Eight Stories,
Based on a True Life

A Memoir

by Alan Ziegler
Log in or register to post comments

The father-son relationship is normally a complicated one, but this one in particular reached new emotional heights. At times I was laughing, at other times I was stressed out and uncomfortable, and in others I was saddened.

Alan Ziegler took on the challenge of interweaving significant places in his life to stories that define who he is; each story centers on a place of deep meaning. He presents Yankee Stadium, school, Manhattan, college dorms, Fifth Avenue, and his girlfriend’s house, etc, but eventually ends up in the with his sick father.

Every inch of New York holds a stepping-stone in Ziegler’s life. It is the stable character in his growth with each coming year. Masterfully communicated is that connection between a father looking after his son in the beginning, and then the son returning the favor by taking care of his sickly father. At the end of his experiences, Ziegler takes the responsibility bestowed upon one indebted to a loving father after 43 years.

The Empire State Building becomes a character in the last story of the "Eight Stories." The elevator and the height of it become a villain . . . that person that everyone tries to avoid, afraid of what it, or they, might bring about. The elevator directly influences the story because it caused the two people to stay longer and talk about the father’s life.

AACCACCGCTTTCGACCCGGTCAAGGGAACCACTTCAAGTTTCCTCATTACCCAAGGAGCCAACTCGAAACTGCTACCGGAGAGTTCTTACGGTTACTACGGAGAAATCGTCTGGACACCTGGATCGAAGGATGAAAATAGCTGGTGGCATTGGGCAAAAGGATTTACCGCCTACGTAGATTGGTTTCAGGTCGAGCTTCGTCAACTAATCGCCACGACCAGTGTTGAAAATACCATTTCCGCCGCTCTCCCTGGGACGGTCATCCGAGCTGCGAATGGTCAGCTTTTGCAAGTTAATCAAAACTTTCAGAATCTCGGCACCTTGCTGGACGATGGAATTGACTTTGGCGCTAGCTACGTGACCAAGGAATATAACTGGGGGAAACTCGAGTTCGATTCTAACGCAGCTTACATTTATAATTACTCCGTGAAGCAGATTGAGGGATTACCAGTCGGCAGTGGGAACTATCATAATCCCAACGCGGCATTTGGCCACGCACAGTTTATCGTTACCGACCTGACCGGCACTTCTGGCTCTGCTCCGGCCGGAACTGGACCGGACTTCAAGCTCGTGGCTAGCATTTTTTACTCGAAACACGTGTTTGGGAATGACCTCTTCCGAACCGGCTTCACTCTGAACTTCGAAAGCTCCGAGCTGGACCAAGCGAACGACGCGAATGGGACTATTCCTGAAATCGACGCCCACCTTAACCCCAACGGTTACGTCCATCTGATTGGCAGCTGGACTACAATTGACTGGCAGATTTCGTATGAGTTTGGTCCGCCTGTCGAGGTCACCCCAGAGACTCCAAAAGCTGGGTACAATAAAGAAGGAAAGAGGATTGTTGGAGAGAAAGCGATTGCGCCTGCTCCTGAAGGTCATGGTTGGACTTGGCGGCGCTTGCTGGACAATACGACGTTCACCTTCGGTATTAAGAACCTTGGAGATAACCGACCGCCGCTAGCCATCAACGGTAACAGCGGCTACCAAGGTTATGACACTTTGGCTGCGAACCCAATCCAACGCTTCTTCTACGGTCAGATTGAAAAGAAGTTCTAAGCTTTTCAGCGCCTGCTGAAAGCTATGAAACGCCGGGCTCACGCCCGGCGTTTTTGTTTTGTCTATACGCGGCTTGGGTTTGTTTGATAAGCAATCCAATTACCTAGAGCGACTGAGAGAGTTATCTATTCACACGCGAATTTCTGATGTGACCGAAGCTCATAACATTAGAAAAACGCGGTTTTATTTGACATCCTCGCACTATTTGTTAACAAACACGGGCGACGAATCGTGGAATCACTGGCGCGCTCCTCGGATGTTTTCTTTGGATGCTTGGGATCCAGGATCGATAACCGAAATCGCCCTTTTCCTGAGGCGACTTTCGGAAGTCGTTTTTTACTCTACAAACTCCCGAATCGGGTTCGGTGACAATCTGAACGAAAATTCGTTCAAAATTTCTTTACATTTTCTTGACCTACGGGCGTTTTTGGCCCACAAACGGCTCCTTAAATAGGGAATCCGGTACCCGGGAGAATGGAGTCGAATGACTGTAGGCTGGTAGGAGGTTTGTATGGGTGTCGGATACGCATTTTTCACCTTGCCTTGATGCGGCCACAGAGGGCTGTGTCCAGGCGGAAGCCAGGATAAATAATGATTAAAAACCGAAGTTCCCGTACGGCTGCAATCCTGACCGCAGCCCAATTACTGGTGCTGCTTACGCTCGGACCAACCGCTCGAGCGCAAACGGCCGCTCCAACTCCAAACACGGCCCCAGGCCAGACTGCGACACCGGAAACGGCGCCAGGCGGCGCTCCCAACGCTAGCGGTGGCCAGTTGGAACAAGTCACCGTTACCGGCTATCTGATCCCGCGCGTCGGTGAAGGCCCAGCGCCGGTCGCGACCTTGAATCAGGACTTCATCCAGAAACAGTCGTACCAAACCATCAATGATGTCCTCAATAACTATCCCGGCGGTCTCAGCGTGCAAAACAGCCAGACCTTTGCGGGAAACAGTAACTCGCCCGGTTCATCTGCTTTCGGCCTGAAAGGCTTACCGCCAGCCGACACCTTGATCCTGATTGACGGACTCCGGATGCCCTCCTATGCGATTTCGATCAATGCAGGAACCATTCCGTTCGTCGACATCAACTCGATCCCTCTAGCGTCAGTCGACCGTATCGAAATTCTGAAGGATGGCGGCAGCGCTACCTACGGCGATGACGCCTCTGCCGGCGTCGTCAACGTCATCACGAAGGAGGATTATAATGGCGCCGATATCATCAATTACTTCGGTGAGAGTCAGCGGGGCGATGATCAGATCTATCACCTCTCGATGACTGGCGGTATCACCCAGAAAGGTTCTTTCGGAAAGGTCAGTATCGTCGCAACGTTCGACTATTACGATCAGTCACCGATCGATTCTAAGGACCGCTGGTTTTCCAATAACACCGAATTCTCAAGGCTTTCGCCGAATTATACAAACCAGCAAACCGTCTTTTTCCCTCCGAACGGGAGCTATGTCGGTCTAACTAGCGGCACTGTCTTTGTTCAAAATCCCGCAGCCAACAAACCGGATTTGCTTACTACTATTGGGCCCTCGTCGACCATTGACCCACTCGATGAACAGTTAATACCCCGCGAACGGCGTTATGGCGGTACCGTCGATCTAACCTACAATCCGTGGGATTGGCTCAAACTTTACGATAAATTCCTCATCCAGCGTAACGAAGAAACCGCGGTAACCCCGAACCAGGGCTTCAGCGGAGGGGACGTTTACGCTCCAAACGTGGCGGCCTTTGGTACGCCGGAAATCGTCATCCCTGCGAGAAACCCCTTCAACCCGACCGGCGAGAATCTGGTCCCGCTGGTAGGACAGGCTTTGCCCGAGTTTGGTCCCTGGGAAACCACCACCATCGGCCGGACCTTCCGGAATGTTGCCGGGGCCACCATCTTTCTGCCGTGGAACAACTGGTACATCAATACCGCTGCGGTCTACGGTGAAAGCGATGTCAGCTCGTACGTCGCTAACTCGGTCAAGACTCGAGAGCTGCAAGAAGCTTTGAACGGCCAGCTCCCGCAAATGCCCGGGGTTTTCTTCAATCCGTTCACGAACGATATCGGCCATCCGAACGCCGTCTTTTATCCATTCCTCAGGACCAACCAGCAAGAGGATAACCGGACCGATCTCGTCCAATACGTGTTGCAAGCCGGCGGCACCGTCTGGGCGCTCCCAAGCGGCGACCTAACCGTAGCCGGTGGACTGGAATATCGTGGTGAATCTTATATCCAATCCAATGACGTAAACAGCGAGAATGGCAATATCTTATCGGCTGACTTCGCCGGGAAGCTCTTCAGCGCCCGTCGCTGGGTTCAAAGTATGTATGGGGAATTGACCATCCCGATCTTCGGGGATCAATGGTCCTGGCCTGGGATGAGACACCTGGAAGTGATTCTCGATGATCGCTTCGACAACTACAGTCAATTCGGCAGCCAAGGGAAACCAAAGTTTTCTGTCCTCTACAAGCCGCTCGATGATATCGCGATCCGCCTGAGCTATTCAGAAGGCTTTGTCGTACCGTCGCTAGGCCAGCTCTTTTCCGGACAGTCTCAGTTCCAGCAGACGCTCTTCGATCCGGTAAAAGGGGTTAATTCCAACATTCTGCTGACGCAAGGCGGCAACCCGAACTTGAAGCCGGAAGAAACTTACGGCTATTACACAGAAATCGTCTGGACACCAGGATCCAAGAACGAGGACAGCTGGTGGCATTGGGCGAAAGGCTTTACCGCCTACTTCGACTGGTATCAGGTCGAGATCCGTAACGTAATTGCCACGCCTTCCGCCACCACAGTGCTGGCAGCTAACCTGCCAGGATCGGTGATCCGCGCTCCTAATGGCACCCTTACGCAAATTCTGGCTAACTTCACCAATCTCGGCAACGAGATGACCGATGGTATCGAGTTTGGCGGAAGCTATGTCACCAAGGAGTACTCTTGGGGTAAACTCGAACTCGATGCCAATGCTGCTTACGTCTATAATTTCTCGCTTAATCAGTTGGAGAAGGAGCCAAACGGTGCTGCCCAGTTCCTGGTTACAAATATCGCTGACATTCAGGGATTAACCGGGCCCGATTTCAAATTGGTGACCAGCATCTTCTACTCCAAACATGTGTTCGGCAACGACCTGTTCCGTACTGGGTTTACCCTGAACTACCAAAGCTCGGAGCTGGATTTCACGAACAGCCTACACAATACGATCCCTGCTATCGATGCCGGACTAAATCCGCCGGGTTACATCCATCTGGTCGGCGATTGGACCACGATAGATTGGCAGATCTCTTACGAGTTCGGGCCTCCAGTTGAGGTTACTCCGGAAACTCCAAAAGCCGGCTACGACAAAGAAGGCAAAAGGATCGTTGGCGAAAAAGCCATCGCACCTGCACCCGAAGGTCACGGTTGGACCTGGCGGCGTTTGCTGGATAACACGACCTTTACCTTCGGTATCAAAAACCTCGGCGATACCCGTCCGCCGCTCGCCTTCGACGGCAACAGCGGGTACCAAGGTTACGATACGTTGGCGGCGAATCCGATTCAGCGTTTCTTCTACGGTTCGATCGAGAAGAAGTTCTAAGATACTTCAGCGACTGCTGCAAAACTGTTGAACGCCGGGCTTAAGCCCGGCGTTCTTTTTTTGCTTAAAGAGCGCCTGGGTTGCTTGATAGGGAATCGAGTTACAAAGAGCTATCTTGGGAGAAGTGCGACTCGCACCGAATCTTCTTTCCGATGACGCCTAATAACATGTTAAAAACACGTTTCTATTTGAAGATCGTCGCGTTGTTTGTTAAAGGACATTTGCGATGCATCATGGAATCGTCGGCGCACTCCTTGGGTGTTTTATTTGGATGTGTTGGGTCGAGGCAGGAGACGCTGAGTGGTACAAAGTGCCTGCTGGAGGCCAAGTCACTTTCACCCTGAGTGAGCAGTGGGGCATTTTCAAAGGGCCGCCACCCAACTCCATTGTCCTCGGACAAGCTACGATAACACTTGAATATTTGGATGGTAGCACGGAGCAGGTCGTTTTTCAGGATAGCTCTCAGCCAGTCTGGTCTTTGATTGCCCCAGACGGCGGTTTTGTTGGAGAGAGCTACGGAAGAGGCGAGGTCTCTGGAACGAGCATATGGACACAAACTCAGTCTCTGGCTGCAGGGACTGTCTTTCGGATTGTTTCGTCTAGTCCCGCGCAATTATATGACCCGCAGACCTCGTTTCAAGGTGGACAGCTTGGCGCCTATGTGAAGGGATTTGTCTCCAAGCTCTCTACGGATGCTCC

All of the stories in this piece are touching but the ones that stood out to me the most are the stories about Ziegler and his unfaithful girlfriend and when he and his father went to the Empire State Building. Although I don't completely understand the girlfriend story, it story recognizes one of those awkward moments in life that act as a turning point in a relationship. When his girlfriend began to sob, it signified a confusing moment, but also a significant change in the relationship between the two people. This is something everyone has experienced at least once (not the same situation, but a similar moment) and it was bittersweet to relate to it.

The Empire State Building story is a bit more nostalgic. The father remembers a similar situation where he put his wife in the same position that his son puts him in, and begins to open up because of his recognition of this. The father and son bonding (almost a forced bonding because of father's fear of heights) was refreshing. It seemed that the relationship was finally been able to grow, when in the chaos of normal life, it was halted.